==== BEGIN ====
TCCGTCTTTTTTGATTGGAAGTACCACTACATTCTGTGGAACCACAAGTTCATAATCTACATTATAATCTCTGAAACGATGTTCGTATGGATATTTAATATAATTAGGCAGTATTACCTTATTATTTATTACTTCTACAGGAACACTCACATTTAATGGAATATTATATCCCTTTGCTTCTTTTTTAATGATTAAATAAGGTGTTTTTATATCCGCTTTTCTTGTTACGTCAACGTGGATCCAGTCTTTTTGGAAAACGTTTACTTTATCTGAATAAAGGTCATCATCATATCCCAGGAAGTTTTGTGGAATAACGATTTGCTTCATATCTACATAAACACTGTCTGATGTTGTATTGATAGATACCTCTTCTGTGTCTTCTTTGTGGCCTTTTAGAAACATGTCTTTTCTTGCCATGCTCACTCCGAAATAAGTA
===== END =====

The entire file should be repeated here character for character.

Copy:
TCCGTCTTTTTTGATTGGAAGTACCACTACATTCTGTGGAACCACAAGTTCATAATCTACATTATAATCTCTGAAACGATGTTCGTATGGATATTTAATATAATTAGGCAGTATTACCTTATTATTTATTACTTCTACAGGAACACTCACATTTAATGGAATATTATATCCCTTTGCTTCTTTTTTAATGATTAAATAAGGTGTTTTTATATCCGCTTTTCTTGTTACGTCAACGTGGATCCAGTCTTTTTGGAAAACGTTTACTTTATCTGAATAAAGGTCATCATCATATCCCAGGAAGTTTTGTGGAATAACGATTTGCTTCATATCTACATAAACACTGTCTGATGTTGTATTGATAGATACCTCTTCTGTGTCTTCTTTGTGGCCTTTTAGAAACATGTCTTTTCTTGCCATGCTCACTCCGAAATAAGTA